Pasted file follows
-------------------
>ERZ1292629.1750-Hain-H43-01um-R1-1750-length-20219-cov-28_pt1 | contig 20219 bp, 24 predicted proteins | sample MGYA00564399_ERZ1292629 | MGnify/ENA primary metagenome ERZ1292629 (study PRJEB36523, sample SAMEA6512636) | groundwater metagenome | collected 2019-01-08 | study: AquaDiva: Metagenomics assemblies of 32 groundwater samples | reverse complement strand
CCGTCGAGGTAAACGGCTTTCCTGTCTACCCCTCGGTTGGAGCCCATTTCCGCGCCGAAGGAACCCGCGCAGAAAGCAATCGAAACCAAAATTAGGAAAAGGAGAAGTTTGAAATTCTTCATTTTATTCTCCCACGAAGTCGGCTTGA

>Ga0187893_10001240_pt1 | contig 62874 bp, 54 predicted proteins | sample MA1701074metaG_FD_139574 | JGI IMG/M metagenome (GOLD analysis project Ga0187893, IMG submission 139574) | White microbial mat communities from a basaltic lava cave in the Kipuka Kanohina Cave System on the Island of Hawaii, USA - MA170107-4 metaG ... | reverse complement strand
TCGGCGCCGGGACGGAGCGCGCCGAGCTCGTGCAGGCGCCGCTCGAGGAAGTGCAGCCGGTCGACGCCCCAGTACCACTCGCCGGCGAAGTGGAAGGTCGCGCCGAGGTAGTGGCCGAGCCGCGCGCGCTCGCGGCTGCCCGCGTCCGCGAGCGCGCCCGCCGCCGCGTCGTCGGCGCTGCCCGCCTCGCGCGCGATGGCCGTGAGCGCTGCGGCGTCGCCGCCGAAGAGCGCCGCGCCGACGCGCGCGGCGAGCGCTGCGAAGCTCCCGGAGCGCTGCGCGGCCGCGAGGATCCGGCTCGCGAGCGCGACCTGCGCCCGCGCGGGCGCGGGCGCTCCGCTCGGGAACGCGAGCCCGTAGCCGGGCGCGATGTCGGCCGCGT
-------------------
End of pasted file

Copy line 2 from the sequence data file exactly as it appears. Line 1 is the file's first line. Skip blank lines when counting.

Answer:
CCGTCGAGGTAAACGGCTTTCCTGTCTACCCCTCGGTTGGAGCCCATTTCCGCGCCGAAGGAACCCGCGCAGAAAGCAATCGAAACCAAAATTAGGAAAAGGAGAAGTTTGAAATTCTTCATTTTATTCTCCCACGAAGTCGGCTTGA